Scientists Develop Soluble Form of Marijuana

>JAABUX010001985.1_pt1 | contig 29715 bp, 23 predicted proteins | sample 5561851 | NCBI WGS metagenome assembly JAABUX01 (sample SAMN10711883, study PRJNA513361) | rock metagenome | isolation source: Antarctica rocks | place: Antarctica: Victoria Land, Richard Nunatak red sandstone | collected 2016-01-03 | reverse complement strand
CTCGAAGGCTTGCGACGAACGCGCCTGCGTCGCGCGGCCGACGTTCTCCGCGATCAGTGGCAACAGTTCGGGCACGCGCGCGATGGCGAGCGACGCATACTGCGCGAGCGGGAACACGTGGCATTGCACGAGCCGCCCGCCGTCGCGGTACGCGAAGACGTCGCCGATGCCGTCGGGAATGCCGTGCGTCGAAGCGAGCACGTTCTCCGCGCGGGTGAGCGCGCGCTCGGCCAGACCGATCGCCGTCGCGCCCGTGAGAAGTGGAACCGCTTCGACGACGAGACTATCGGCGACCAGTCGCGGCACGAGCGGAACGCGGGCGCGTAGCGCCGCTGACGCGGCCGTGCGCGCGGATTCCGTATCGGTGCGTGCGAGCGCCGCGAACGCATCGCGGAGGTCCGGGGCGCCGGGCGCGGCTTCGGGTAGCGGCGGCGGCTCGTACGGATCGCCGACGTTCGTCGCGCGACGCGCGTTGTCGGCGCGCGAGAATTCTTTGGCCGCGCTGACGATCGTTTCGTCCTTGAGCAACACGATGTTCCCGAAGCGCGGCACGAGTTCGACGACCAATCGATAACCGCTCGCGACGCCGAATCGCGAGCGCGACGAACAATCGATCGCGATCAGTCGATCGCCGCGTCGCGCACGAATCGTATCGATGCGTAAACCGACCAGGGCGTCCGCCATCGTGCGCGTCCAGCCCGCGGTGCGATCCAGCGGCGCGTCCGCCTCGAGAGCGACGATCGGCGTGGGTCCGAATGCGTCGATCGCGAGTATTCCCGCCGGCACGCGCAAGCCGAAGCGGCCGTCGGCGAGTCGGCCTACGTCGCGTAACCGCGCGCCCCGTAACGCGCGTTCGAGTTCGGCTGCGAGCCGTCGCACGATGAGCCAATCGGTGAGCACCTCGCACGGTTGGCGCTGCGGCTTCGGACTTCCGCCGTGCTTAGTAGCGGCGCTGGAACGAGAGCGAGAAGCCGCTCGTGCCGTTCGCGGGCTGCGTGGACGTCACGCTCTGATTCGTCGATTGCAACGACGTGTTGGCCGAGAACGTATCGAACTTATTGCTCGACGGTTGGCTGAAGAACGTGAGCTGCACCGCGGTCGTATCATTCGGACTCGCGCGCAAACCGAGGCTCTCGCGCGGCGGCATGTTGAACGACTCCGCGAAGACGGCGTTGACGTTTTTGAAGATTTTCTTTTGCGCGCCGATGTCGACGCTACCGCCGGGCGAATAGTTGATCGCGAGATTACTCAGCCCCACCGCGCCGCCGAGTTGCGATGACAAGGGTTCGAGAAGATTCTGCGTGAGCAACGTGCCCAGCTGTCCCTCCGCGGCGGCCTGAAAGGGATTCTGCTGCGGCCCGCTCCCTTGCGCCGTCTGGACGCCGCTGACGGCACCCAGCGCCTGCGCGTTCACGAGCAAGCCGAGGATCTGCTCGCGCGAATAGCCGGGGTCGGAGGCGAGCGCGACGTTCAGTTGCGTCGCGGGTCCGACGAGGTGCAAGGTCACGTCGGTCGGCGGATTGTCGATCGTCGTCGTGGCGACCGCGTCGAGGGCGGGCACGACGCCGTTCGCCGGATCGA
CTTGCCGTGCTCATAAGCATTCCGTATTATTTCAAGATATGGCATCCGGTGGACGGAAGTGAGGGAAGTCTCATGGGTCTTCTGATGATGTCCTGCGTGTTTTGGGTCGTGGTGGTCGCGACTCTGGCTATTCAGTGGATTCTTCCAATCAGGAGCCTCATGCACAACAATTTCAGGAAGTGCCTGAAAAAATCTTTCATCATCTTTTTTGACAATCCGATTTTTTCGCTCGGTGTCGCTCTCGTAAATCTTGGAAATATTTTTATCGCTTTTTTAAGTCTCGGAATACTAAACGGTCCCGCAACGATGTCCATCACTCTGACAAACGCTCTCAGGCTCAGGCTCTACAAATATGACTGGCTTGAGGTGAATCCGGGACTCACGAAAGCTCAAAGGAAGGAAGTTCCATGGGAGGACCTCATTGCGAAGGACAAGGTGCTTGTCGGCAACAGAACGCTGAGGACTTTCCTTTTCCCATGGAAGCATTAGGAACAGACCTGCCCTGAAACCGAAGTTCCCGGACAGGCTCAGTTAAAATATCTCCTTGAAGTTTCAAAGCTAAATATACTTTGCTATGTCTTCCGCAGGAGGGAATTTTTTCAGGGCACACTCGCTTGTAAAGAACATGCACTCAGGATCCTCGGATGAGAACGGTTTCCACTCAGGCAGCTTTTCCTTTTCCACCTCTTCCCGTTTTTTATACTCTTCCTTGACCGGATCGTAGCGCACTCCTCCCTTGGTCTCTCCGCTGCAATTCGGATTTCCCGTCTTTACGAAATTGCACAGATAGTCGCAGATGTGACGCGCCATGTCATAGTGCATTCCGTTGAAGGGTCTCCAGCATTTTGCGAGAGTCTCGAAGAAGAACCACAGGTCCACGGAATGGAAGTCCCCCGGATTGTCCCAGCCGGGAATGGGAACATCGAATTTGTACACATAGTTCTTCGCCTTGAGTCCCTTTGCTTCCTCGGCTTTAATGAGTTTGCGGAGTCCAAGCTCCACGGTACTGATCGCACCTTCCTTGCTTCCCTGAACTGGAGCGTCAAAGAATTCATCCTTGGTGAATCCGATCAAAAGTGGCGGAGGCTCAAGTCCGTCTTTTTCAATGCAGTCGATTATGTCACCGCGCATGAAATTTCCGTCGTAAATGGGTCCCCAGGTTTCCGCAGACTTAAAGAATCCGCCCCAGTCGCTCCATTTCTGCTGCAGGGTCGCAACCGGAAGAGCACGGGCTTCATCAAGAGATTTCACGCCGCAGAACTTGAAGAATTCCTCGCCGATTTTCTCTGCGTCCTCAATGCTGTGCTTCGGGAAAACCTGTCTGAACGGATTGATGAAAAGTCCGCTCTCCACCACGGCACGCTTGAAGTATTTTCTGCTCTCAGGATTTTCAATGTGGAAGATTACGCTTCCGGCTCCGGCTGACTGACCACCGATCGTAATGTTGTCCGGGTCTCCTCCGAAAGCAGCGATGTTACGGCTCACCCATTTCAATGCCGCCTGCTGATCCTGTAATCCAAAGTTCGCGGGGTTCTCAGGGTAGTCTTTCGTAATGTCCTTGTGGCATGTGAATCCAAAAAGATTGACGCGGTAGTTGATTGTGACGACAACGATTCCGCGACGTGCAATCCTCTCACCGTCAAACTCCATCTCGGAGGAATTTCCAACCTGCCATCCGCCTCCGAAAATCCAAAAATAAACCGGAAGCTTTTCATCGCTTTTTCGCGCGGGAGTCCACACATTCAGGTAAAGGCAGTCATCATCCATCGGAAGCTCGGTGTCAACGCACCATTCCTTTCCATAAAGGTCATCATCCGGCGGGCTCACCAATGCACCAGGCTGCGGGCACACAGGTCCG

British scientists have developed a way to make marijuana soluble, potentially paving the way for the drug to be legalized and prescribed through Britain's National Health Service, BBC News reports. Previously, medical marijuana met opposition from physicians because it had to be either smoked, which posed risks of cancer, or eaten, which is an "unreliable" method of taking the drug. But a soluble form of marijuana could be administered through sprays, aerosols or injections. Roger Pertwee, a professor at Aberdeen University and secretary of the International Cannabinoid Research Society, developed and patented the new formula along with two American scientists. Pertwee stated that while more research was needed before making the drug available by prescription, the new formula seemed to reduce some of the health risks associated with the drug. "Water soluble compounds ... make the delivery of the drug easier and less toxic. If we can get rid of some of the unwanted effects of cannabis it may be able to help a great many conditions," he said. Pertwee added that he is currently working on a way to remove the "high" associated with marijuana, but the effort is more complex. "Unfortunately, the same receptor upon which cannabis acts is also the same target for theThis is part of the KHN Morning Briefing, a summary of health policy coverage from major news organizations. Sign up for an email subscription.